2. How did the writing process work between you?
Debbie: There were several weeks spread across different school holidays where we worked at opposite ends of the house each morning, writing and adapting stories and not talking to each other until lunch time. It was an oddly solitary collaboration at times, but then our afternoons would be filled with discussion and developments and shared inspiration.
Matt: For a number of the stories we worked on first drafts independently, then swapped stories and worked on second and third drafts of each other’s versions. For other stories – most memorably, ‘The Doll's House’ – we collaborated from the start, analysing Mansfield's writing together, looking for the opportunities to twist her words, to insert something monstrous which would work in concert with the original. We've written scripts in group situations before, with the text projected on a large screen and input from anyone in the room being incorporated by a diligent (and fast typing) scribe. It's a fun way to work and for some of the stories in the collection we replicated that workflow in a two person style.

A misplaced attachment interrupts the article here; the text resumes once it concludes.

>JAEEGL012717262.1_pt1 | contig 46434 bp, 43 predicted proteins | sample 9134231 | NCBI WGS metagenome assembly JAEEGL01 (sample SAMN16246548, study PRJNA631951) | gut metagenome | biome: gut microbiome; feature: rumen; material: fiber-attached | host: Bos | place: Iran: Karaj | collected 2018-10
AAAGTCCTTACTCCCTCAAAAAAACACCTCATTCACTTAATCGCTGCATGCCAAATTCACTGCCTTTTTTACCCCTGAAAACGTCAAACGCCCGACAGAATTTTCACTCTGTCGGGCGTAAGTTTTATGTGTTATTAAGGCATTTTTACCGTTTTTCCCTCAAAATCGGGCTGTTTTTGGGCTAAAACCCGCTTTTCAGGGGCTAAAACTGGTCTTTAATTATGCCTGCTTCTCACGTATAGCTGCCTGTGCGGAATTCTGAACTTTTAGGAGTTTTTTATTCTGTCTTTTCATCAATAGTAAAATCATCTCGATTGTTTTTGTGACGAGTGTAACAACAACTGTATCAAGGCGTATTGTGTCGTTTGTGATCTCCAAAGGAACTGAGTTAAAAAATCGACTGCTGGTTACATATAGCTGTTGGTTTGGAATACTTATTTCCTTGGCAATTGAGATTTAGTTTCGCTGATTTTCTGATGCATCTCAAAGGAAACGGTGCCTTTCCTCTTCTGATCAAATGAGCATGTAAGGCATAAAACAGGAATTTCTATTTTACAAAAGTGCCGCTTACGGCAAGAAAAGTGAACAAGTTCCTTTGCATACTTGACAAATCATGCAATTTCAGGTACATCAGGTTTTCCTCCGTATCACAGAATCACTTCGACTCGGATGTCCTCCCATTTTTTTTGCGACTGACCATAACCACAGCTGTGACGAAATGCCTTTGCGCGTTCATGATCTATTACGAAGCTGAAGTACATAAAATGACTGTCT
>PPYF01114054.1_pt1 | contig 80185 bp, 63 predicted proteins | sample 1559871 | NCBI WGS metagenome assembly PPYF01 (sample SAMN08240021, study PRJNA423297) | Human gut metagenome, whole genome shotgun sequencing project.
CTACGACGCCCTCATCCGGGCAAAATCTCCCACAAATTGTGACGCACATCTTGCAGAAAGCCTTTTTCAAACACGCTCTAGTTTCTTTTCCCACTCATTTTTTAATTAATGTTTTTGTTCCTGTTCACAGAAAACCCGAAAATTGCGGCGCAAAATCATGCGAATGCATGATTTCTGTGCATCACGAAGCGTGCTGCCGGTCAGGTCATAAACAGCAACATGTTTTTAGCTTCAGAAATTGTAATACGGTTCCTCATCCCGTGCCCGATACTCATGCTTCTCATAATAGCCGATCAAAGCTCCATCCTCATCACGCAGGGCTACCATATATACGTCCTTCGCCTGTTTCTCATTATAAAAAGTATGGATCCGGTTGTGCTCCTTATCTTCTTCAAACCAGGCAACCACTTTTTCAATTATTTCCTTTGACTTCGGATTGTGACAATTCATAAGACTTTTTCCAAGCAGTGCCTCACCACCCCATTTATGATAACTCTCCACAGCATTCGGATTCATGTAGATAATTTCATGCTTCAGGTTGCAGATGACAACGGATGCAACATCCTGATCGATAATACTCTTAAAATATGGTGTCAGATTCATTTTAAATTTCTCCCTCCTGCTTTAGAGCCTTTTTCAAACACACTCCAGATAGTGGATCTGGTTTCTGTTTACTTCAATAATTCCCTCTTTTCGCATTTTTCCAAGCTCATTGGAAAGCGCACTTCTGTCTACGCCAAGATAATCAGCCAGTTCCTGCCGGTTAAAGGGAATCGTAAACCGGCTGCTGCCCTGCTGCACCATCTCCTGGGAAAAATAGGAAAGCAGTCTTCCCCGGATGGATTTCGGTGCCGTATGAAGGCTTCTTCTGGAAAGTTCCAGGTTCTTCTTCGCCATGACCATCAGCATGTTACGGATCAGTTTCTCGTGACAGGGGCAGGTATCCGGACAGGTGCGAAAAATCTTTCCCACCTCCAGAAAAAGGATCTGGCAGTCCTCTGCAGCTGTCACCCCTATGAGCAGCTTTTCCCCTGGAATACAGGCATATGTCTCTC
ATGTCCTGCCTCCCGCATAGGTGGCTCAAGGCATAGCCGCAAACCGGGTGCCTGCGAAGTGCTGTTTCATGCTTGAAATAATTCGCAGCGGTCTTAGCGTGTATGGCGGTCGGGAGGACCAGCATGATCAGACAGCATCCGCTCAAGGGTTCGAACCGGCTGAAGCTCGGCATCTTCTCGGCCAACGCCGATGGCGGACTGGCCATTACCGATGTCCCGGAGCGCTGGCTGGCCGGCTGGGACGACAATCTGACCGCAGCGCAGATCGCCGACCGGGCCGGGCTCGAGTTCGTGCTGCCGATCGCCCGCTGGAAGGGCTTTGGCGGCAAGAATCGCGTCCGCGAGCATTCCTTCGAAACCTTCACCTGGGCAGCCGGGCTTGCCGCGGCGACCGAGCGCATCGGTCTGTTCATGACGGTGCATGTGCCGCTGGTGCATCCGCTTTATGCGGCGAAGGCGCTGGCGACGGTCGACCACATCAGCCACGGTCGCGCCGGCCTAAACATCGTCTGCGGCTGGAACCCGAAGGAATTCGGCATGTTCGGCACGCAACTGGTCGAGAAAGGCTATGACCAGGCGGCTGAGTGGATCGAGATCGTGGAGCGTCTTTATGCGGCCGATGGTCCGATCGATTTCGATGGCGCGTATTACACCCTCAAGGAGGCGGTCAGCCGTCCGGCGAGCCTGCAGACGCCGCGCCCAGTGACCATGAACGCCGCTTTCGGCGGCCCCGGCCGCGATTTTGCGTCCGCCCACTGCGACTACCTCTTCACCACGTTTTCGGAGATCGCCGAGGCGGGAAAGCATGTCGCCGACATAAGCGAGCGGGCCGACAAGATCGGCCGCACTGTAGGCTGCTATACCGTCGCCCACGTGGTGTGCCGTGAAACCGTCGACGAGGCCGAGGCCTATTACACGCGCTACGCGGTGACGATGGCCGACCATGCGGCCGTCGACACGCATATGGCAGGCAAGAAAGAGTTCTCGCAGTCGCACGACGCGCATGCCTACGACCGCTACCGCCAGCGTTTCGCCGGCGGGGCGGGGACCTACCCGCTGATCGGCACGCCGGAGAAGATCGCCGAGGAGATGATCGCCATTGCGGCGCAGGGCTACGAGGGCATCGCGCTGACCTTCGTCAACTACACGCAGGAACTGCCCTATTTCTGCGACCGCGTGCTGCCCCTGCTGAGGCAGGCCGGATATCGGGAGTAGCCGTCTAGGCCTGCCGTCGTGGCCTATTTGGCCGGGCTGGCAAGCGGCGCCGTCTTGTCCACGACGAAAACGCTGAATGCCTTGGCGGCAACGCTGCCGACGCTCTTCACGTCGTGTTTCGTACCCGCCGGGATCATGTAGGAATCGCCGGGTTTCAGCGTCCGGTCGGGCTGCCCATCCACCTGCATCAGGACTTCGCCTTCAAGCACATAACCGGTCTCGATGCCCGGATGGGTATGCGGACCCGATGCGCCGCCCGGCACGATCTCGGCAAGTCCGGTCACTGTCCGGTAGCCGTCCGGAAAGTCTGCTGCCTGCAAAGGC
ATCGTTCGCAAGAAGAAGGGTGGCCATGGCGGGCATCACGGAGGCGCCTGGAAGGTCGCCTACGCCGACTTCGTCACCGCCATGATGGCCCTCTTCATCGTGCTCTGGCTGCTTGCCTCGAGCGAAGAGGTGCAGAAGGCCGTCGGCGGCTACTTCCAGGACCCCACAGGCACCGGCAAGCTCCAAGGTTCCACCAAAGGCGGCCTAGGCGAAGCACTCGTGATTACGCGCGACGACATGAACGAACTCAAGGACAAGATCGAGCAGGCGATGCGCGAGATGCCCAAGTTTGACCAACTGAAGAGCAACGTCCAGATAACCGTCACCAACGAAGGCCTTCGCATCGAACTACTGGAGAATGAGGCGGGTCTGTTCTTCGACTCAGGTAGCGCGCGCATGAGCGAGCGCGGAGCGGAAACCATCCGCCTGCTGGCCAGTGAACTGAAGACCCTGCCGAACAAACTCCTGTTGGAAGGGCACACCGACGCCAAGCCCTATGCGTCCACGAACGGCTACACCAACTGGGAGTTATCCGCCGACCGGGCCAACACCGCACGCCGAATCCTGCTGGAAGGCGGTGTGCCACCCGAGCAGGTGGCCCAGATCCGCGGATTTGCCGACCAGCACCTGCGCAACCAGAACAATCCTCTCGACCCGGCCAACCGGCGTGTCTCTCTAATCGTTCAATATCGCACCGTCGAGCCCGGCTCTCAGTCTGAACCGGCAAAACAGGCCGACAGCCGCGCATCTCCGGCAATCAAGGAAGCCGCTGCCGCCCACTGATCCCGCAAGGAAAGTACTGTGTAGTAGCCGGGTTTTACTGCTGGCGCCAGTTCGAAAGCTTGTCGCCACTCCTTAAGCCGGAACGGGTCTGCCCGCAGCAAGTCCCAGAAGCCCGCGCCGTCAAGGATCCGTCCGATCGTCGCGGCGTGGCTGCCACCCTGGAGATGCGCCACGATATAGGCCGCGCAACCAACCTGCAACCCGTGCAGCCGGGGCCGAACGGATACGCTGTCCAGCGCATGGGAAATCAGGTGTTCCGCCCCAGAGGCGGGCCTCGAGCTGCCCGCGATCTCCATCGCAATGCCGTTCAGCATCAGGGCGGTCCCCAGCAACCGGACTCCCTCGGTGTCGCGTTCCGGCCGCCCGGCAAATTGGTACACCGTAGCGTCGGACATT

3. Do you have a favourite story from the collection, or favourite monster?
Matt: I have a real soft spot for giant bugs. Stephen King's 'The Mist' is one of my all-time favourite horror stories. The adaptation of ‘The Garden Party’ in Mansfield with Monsters pits giant bugs against people in steam punk suits of armour, whilst exaggerating the gulf of safety between rich and poor. I love all the stories in the collection but if I had to pick a favourite, I'd go with the bugs.
Debbie: I really enjoyed working on ‘Bliss’. I love Mansfield's original tale and I had wanted to include a zombie story as soon as we started working on the collection. I have a fascination with zombies; in many ways, they're the least appealing of monsters because they have no personality or any sympathetic qualities, but they present such a terrifying prospect of a relentless, unthinking doom that they can provoke cruelty and inhumanity amongst the survivors.
4. Would you have Mansfield's ghost around for dinner?
Debbie: Katherine Mansfield would be in my top-five list of dead writers to have over for a ghostly dinner party.
Matt: I get hungry around 4.30pm, so as long as she doesn't mind an early dinner I'd be fine with it.
5. What inspires you about New Zealand science fiction and fantasy?
Debbie: There's a thriving, incredibly inclusive community of New Zealand writers, film-makers, artists and fans of speculative fiction in New Zealand. There are organisations like SpecFicNZ, and get-togethers like this year's Au Contraire convention where like-minded people gather to celebrate the things they love. Being a part of that diverse community and enjoying the amazing works produced here is a wonderful thing.
6. Are you planning to collaborate again on a book?